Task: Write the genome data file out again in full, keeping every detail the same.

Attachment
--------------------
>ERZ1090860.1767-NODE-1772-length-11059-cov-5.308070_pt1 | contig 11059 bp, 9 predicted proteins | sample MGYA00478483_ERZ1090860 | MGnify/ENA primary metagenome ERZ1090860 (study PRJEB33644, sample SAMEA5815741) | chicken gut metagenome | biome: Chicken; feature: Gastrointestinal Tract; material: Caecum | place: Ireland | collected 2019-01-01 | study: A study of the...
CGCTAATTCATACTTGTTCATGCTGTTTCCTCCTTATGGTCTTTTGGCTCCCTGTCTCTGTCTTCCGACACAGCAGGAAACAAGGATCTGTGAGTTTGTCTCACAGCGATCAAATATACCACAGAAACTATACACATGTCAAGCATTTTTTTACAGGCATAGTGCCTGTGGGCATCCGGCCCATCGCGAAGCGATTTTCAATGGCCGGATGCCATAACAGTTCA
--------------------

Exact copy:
>ERZ1090860.1767-NODE-1772-length-11059-cov-5.308070_pt1 | contig 11059 bp, 9 predicted proteins | sample MGYA00478483_ERZ1090860 | MGnify/ENA primary metagenome ERZ1090860 (study PRJEB33644, sample SAMEA5815741) | chicken gut metagenome | biome: Chicken; feature: Gastrointestinal Tract; material: Caecum | place: Ireland | collected 2019-01-01 | study: A study of the...
CGCTAATTCATACTTGTTCATGCTGTTTCCTCCTTATGGTCTTTTGGCTCCCTGTCTCTGTCTTCCGACACAGCAGGAAACAAGGATCTGTGAGTTTGTCTCACAGCGATCAAATATACCACAGAAACTATACACATGTCAAGCATTTTTTTACAGGCATAGTGCCTGTGGGCATCCGGCCCATCGCGAAGCGATTTTCAATGGCCGGATGCCATAACAGTTCA